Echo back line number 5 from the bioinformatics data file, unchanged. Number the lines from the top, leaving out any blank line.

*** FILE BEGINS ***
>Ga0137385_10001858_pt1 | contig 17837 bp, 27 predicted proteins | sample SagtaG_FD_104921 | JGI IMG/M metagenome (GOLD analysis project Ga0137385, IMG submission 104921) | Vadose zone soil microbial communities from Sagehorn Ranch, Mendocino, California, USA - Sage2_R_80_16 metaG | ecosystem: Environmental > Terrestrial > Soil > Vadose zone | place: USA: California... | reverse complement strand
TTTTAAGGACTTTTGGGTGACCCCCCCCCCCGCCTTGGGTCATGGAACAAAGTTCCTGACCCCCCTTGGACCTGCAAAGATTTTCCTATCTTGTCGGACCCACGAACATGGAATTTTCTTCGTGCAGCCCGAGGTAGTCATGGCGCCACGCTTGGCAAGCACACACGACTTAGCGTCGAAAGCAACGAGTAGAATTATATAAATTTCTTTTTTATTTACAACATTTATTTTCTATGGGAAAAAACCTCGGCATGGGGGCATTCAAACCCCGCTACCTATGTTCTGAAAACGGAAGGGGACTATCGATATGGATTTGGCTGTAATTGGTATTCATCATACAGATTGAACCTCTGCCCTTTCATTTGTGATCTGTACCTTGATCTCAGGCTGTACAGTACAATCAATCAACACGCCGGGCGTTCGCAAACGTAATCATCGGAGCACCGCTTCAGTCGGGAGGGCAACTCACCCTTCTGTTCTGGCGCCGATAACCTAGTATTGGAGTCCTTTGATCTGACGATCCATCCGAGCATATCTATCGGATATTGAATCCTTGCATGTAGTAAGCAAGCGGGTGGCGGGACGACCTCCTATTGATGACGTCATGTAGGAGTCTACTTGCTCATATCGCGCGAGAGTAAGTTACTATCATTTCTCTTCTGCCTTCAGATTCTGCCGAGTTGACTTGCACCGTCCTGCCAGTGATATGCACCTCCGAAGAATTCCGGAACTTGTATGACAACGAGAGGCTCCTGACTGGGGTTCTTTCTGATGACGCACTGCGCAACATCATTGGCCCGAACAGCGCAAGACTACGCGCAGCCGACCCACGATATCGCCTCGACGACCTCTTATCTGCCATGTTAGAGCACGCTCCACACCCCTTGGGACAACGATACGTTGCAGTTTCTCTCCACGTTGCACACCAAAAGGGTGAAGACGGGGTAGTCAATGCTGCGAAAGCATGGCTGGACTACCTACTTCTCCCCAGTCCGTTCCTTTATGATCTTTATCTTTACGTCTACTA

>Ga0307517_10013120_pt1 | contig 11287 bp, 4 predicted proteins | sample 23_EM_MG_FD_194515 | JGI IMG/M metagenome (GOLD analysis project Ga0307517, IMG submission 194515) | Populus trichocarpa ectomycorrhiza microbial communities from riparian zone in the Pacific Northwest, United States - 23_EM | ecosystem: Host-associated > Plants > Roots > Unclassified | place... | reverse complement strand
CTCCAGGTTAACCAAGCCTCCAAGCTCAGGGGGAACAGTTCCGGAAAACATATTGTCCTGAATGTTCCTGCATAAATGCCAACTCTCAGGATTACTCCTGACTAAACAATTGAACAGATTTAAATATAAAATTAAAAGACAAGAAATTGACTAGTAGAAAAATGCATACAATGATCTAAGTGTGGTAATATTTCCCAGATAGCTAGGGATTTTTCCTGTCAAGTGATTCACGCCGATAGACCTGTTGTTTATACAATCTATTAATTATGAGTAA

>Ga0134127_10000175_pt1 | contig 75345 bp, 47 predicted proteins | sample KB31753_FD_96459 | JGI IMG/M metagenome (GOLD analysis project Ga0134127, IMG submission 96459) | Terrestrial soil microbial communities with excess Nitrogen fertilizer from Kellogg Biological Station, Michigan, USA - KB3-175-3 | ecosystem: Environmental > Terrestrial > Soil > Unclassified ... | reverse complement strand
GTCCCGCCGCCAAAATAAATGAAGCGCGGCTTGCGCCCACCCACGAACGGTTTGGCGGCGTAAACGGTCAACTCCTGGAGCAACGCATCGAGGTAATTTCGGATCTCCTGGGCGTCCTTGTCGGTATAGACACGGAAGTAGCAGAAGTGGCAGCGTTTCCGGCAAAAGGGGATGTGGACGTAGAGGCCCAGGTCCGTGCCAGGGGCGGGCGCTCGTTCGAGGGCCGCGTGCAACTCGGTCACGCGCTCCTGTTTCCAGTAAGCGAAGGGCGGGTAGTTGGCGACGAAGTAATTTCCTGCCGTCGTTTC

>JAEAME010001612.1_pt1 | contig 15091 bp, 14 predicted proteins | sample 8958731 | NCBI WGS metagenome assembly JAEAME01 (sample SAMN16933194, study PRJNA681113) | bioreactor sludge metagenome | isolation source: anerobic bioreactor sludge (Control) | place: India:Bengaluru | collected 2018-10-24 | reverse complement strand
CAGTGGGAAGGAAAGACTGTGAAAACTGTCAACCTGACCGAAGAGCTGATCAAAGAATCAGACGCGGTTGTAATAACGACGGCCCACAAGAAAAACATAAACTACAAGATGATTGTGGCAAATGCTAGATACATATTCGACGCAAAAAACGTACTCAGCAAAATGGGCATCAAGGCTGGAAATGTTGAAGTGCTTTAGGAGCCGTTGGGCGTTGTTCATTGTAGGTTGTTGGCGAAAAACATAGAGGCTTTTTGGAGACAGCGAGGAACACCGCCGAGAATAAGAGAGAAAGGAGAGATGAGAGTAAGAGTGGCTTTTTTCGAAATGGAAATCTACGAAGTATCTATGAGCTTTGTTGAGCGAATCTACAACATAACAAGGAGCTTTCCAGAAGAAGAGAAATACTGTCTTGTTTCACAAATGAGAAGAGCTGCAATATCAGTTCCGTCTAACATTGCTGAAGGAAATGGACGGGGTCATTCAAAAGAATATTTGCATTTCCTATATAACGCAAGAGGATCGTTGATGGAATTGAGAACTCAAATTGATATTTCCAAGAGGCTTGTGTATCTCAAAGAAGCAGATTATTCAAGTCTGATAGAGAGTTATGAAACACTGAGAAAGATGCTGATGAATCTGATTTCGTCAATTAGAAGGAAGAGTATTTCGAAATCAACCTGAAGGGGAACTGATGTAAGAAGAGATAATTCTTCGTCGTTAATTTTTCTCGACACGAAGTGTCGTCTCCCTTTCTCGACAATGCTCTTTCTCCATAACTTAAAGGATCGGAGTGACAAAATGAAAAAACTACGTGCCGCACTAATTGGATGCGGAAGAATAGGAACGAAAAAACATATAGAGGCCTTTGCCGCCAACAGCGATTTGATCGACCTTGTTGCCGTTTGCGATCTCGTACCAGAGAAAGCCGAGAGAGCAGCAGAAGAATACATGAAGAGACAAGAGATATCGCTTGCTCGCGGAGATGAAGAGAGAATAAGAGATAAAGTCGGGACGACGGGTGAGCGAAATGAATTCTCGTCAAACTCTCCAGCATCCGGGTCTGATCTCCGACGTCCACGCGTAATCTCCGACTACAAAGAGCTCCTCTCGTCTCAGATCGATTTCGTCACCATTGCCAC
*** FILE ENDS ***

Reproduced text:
>Ga0134127_10000175_pt1 | contig 75345 bp, 47 predicted proteins | sample KB31753_FD_96459 | JGI IMG/M metagenome (GOLD analysis project Ga0134127, IMG submission 96459) | Terrestrial soil microbial communities with excess Nitrogen fertilizer from Kellogg Biological Station, Michigan, USA - KB3-175-3 | ecosystem: Environmental > Terrestrial > Soil > Unclassified ... | reverse complement strand